Once touted as a safe, effective herbal treatment for prostate cancer, PC-SPES is actually serious medicine with equally serious side effects. Researchers from Robert Wood Johnson Medical School found that the herbal cocktail — a combination of eight traditional Chinese herbs including saw palmetto, skullcap, licorice, and Panax pseudo-ginseng — dramatically increased estrogen levels and decreased testosterone in eight cancer patients. This hormonal shift has the potential to slow the growth of prostate cancer (which is why many prostate cancer patients take estrogen), but it comes with a price. All eight patients reported breast tenderness and a loss of sex drive, and one patient developed a blood clot in his leg.

And while PC-SPES has been proven to shrink prostate tumors, it was taken off the market in February 2002 after it was found to contain traces of the prescription drug warfarin (a blood thinner). Because the PC-SPES was tainted with prescription drugs, it is unknown whether it was the PC-SPES, the prescription drugs, or a combination of the two that led to the results. Subsequent tests have found additional traces of strong drugs in PC-SPES, including an artificial form of estrogen and a pain reliever called indomethacin that may act against tumor cells. The National Center for Complementary and Alternative Medicine (NCCAM) plans to conduct new clinical trials of PC-SPES once it can guarantee a standard product.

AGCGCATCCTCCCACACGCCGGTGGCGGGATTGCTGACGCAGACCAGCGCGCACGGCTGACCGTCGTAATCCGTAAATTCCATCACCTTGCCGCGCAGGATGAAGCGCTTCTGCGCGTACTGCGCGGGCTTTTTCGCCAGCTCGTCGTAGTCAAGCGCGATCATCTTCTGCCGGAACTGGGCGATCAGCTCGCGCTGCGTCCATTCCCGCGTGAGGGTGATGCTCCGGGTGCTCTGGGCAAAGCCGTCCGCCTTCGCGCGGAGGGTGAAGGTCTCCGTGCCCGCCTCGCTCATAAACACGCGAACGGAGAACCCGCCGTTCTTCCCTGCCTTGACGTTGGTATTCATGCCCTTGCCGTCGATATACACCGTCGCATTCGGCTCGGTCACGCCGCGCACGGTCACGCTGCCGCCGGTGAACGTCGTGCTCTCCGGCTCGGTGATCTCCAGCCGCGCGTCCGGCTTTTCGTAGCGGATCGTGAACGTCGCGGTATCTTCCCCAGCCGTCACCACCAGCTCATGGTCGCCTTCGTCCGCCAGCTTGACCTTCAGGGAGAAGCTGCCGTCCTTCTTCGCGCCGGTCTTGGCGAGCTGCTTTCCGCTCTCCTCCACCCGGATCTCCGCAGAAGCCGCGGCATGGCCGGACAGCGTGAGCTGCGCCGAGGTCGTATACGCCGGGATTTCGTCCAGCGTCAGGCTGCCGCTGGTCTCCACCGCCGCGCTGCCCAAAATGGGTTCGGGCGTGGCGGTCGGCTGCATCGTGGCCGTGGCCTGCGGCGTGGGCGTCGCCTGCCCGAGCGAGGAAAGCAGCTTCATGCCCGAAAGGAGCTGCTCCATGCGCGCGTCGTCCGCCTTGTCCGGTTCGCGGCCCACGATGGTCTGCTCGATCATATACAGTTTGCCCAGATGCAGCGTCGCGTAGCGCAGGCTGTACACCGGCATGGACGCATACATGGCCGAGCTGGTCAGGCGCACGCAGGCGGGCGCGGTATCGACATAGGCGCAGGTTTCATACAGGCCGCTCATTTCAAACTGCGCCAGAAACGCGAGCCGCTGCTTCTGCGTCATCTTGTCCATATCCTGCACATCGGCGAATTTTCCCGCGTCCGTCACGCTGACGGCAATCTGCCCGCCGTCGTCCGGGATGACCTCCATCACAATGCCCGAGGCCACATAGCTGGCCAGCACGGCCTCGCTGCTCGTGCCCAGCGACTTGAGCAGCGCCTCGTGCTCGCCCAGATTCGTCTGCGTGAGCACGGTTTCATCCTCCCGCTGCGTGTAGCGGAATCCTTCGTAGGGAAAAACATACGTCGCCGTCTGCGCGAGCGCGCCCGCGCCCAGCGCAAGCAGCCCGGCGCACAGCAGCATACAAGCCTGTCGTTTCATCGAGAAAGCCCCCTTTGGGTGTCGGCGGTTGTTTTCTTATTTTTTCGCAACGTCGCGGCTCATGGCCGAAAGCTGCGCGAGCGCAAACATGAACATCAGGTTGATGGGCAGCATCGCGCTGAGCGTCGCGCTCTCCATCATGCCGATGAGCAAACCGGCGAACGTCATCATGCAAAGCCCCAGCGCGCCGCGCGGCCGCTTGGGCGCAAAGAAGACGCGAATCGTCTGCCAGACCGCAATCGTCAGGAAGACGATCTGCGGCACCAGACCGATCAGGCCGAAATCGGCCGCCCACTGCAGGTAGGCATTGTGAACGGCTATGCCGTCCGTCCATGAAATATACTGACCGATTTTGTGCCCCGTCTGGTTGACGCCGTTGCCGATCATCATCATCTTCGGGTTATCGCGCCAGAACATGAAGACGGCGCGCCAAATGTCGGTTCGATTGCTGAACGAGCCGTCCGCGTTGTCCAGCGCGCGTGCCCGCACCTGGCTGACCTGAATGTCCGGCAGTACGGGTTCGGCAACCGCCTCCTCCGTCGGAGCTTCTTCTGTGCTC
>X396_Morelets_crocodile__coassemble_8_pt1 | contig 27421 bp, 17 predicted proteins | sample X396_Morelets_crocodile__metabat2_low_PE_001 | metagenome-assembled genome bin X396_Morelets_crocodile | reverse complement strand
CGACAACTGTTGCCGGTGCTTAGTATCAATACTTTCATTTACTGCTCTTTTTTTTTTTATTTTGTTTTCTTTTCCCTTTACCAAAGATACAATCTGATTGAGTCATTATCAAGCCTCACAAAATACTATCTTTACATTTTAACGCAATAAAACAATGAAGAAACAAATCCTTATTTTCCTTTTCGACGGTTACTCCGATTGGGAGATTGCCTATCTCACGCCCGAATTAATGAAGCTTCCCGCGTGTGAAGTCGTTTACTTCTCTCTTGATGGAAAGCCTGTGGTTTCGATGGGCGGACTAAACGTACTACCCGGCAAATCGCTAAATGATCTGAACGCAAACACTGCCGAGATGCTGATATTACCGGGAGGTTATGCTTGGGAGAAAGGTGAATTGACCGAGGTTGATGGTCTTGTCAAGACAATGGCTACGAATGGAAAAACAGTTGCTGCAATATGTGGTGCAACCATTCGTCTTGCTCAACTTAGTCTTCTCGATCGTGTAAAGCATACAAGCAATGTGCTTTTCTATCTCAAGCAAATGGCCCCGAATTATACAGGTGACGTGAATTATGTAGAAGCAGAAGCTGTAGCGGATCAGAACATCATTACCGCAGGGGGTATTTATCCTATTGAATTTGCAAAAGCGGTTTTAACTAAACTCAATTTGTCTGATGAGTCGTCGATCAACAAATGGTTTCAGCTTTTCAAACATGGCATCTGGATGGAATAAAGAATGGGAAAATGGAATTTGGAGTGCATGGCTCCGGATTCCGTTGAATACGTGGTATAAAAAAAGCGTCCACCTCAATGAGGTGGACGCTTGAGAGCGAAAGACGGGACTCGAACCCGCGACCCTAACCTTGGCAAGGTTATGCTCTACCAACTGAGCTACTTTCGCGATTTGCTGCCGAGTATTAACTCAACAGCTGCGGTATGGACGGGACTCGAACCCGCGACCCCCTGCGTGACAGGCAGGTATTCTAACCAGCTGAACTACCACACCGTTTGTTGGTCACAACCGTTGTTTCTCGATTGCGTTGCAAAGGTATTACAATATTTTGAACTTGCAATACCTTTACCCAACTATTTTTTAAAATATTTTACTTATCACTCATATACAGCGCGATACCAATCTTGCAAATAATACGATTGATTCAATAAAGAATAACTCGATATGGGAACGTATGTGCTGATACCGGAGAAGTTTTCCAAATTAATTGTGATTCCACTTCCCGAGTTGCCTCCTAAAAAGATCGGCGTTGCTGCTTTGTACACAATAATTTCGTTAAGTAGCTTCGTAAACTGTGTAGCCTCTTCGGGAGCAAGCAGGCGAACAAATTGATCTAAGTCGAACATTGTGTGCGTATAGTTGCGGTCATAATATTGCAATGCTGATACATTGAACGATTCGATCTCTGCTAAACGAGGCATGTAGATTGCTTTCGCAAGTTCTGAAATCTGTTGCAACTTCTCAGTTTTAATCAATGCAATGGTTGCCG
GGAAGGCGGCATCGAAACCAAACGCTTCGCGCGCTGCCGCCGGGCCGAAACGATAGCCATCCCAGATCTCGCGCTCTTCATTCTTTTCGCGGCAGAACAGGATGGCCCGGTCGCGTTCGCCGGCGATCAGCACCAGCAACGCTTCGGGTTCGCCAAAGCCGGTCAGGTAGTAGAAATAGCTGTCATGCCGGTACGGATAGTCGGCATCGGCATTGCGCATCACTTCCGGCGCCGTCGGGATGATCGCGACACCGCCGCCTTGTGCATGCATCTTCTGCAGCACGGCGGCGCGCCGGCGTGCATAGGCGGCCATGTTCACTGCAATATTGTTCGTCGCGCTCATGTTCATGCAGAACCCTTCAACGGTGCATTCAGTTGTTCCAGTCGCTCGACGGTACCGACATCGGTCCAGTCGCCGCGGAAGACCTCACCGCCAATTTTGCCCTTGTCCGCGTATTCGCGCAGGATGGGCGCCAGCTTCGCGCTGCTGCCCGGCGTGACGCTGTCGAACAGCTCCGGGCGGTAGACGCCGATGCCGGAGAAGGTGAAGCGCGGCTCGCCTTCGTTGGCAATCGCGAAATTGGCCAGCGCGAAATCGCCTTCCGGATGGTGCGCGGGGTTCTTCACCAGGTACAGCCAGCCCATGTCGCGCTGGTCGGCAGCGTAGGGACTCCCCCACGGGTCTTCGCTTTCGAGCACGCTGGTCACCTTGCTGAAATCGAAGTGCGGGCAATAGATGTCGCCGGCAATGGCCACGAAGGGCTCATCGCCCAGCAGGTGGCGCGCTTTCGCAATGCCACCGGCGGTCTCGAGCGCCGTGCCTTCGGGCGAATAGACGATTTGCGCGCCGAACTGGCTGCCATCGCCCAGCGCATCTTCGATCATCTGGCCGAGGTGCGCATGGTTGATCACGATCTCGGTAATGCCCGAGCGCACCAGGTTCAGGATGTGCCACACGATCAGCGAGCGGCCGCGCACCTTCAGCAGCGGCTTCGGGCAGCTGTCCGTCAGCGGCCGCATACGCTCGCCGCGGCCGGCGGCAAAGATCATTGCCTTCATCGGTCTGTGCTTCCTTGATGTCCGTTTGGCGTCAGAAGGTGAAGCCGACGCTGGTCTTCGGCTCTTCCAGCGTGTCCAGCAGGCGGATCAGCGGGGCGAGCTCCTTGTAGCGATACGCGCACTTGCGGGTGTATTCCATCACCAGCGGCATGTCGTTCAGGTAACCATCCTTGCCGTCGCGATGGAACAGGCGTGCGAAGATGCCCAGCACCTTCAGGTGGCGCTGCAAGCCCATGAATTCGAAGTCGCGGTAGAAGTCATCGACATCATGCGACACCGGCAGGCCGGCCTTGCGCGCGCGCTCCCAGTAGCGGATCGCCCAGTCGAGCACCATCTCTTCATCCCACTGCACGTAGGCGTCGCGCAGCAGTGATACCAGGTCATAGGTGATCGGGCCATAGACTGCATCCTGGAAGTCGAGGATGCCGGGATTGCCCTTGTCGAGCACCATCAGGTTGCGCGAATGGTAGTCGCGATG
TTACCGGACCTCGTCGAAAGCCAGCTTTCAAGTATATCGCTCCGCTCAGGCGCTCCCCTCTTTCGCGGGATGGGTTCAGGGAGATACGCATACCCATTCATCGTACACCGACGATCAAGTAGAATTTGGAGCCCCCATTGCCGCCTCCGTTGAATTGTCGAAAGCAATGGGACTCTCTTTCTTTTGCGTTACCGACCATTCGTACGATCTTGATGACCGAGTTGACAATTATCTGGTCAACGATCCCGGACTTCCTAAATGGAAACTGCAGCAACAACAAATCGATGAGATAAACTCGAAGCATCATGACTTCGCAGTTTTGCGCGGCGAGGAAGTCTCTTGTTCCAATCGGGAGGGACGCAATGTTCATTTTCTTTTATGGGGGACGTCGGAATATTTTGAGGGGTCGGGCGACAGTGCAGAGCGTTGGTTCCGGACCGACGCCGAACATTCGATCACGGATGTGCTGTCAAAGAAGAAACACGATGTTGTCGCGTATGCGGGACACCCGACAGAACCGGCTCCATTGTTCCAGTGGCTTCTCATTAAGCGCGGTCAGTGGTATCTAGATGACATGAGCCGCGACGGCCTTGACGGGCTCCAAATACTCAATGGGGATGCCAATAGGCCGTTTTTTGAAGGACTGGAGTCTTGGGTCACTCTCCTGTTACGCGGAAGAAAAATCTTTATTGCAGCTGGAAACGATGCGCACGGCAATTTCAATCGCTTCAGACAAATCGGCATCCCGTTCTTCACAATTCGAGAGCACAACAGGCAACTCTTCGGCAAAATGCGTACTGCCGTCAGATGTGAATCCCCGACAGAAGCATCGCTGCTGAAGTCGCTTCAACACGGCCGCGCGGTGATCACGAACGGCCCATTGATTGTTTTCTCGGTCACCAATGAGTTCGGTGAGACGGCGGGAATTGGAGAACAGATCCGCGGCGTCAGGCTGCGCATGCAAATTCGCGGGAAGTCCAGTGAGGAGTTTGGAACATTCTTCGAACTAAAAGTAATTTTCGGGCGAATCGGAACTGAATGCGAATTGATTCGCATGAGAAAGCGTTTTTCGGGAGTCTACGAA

Cat’s Claw

Known by the scientific name of Uncaria tomentosa, this South American vine is an ancient treatment for arthritis, cancer, and other diseases. Cat’s Claw remains popular among cancer patients despite the fact that the National Cancer Institute decided that the active ingredients in the herb weren’t powerful enough to justify further studies. The herb is generally safe — as long as you get the right kind. There are more than 30 plants that go by the name Cat’s Claw, and some that are not Uncaria tomentosa end up in herbal remedies. They can cause gastric bleeding and other side effects, and won’t deliver the mild benefits patients are seeking.